The Kite Runner by Khaled Hosseini

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Amina Orzueva , Contributor

The Kite Runner, written by Khaled Hosseini, tells the story of an unexpected friendship between Amir a rich Afghan boy, and Hassan the servant’s son. The book takes place mostly in Afghanistan during the 1960s-2001 when Afghanistan was being destroyed by war. Throughout the book Amir, the main character describes every part of his life from his childhood, to being a teenager, to being an adult. Hassan was the person that was always there for Amir, they would play together, he would listen to Amir’s stories, and fought all of Amir’s battles. But when Amir’s father’s friend brought their children to play, Amir always excluded and Hassan and never acknowledged him as a friend.   

When Amir and Hassan were kids, kite tournaments were huge events in Afghanistan. Hassan would always run the kites for Amir. One year, when Amir’s father pressured him to win, Hassan did whatever he could to help. As Hassan was running after the last remaining kite, Assef the “psychopath” in the neighborhood and his friends cornered Hassan. That day changed everything. Filled with regret, Amir found ways to get rid of Hassan. Finally, Hassan and his father left.

A few years later, due to the war in Afghanistan, Amir and his father moved to the United States. Amir’s father worked in the gas station while Amir finished high school and college. Every Saturday, they would go around town and buy items from several garage sales. On Sunday, they went to the flea market and sold those items to make extra money. One Saturday afternoon, Amir met Soraya, and a few months later, they got married. Unfortunately, they were not able to have children.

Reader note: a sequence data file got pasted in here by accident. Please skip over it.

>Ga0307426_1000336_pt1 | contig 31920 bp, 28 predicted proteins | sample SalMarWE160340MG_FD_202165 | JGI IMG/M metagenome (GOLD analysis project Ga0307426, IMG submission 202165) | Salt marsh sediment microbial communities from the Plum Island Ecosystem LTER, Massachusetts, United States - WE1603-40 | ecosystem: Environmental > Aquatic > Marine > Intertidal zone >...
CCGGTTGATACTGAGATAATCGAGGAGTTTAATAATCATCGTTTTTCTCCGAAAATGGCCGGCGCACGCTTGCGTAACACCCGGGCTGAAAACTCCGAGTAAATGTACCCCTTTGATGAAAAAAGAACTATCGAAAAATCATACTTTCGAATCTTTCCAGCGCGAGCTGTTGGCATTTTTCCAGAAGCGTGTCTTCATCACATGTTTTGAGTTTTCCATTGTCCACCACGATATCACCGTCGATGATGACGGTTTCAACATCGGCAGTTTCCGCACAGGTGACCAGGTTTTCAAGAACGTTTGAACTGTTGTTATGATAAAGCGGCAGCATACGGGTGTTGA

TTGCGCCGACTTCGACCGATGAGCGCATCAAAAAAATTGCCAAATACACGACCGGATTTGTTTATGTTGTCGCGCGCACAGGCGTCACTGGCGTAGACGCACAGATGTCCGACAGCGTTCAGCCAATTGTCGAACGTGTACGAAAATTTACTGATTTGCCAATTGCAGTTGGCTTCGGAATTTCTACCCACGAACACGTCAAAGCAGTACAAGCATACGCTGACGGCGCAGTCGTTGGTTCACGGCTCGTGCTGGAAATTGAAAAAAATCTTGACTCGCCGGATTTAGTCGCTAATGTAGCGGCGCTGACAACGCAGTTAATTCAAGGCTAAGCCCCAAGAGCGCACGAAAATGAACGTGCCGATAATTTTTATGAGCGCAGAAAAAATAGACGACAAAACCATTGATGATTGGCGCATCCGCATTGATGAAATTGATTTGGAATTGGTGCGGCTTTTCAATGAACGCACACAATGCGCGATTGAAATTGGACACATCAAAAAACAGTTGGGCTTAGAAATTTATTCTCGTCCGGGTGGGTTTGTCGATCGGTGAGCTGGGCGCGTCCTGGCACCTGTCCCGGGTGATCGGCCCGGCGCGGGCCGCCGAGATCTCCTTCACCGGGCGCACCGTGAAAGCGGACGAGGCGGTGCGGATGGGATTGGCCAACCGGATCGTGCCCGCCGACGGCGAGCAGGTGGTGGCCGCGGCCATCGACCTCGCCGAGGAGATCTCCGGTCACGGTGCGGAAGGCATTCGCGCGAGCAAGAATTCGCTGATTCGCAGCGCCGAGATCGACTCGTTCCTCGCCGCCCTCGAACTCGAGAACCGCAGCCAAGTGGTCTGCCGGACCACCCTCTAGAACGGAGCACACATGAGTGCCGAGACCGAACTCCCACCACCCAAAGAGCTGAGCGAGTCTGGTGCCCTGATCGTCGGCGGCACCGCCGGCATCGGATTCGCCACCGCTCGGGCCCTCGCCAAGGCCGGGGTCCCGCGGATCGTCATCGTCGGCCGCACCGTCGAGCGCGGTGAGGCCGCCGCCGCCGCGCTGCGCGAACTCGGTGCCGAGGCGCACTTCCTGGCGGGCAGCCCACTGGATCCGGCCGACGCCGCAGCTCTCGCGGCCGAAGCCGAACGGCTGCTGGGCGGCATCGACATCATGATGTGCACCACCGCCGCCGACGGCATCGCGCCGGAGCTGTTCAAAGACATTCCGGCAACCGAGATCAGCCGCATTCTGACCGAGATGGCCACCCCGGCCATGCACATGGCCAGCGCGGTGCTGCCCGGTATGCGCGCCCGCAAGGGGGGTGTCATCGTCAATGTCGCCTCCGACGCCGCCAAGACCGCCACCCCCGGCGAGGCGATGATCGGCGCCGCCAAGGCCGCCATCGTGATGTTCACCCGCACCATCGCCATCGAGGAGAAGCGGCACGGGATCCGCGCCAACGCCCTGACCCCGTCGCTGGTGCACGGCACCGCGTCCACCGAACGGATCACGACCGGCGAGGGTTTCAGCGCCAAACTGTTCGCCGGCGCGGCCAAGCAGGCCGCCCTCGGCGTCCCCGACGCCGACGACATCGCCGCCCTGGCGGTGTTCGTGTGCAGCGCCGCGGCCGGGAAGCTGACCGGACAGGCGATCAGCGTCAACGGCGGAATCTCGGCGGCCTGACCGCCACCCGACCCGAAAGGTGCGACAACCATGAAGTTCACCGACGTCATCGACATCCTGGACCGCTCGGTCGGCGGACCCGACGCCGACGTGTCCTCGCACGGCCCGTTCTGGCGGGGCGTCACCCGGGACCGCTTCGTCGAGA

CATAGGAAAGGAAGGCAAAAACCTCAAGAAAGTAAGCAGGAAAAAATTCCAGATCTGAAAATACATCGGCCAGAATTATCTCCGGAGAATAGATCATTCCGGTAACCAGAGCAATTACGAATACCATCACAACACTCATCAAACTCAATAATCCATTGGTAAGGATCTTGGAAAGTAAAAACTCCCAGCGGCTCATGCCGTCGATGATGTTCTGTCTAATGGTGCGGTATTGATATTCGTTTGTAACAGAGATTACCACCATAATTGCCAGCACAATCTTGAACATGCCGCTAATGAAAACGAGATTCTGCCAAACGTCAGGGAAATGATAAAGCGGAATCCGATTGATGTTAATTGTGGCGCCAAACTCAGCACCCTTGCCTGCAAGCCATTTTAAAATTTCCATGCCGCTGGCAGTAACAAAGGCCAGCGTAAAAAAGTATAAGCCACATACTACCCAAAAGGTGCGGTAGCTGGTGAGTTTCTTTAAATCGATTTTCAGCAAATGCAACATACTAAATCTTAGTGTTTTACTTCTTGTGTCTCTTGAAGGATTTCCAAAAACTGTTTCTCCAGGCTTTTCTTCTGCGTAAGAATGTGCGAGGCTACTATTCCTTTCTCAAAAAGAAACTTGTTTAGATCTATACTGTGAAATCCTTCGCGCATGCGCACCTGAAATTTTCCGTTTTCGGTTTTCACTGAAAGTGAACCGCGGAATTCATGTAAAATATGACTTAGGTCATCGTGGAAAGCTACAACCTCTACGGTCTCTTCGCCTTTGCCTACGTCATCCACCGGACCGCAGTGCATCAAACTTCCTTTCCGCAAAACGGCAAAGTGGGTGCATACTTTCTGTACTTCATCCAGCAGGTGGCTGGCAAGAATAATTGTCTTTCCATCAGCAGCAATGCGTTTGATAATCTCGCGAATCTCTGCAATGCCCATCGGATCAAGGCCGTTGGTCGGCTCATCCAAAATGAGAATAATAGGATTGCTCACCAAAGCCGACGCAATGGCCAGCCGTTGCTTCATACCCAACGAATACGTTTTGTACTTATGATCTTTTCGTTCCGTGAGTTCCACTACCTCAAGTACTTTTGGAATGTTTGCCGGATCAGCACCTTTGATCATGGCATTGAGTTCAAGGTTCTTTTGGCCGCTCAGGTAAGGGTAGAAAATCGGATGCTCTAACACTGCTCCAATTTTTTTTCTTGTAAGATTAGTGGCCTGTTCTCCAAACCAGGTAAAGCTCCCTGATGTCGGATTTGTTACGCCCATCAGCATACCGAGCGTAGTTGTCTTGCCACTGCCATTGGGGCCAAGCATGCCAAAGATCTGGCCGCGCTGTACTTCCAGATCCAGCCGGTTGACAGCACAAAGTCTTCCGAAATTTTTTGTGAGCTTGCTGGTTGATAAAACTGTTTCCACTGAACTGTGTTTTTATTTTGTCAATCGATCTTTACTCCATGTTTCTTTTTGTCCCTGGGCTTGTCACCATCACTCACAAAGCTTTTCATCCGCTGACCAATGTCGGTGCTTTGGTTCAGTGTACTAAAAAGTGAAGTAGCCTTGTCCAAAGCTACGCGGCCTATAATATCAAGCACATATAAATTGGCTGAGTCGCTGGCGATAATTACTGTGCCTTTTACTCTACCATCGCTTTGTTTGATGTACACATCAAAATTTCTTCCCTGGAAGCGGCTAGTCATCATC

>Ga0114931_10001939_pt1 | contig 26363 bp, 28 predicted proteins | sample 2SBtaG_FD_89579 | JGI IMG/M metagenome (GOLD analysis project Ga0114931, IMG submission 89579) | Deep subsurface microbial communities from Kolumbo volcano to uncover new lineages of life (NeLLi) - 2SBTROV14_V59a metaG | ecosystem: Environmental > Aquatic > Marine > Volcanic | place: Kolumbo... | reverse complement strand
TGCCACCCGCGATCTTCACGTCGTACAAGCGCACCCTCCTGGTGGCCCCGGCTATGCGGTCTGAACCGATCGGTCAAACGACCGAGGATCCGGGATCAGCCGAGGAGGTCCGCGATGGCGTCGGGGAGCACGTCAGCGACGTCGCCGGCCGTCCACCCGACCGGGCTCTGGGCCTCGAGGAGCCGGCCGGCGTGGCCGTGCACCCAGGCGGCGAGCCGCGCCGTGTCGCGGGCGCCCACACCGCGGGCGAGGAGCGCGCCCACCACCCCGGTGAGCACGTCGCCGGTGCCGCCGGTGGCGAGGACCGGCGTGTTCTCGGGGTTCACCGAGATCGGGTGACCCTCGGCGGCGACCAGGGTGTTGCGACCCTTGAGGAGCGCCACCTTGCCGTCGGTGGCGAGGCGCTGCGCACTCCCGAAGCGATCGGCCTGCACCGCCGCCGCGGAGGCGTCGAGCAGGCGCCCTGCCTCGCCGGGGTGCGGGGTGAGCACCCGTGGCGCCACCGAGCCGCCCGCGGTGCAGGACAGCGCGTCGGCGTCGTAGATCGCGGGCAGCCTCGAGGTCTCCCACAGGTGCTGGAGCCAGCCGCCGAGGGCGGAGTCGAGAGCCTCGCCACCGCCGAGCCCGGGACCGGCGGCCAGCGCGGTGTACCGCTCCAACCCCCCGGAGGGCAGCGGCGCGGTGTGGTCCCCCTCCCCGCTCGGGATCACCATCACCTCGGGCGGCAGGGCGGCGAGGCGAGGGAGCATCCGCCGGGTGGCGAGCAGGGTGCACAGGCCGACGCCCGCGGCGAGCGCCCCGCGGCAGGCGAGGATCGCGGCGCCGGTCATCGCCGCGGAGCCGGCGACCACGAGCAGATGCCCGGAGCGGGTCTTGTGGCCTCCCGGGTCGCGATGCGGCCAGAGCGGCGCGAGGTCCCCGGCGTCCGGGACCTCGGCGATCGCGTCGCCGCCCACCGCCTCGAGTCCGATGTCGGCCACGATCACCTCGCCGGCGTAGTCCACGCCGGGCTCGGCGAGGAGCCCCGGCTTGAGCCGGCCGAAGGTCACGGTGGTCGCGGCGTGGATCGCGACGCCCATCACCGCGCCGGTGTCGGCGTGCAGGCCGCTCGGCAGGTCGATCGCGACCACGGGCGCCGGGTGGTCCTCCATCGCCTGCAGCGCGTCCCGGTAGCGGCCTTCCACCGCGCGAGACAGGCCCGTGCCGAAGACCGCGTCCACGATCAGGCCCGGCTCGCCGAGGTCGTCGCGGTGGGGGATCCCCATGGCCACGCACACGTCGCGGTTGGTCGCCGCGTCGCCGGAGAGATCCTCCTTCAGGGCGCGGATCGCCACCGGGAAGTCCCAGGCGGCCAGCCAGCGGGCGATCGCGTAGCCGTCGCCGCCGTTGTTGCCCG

One day, Amir got a letter from his father’s friend Rahim Khan, telling him that he won’t live for long, and “there is still time to do good.” When Amir went to Pakistan to visit Rahim Kan, he informed him that he knew what happened that day. Rahim Khan explained what happened to Hassan after he moved out of Amir’s house. Hassan and his wife had gotten shot, and their son Sohrab, was in an orphanage. Rahim Khan told Amir that there is a couple in America who adopts Afghan kids that have lost their parents. Amir goes searching for Sohrab and finds him with Assef. Amir realizes that this can be a way for him to save Sohrab and let go of the guilt. Amir and Assef get into a brutal fight, because Assef does not let Amir take Sohrab. To end the fight, Sohrab uses a tactic that his father had taught him to leave Assef unconscious. Amir finally takes Sohrab to America.  

This novel demonstrates the importance of friendship, and what it means to be a good friend. It also shows what betrayal can do to both parties. The guilt never goes away, and the other person will never forget the betrayal. It is a fast-paced novel filled with many plot twists and deep lessons about betrayal, family, friendship, love and more.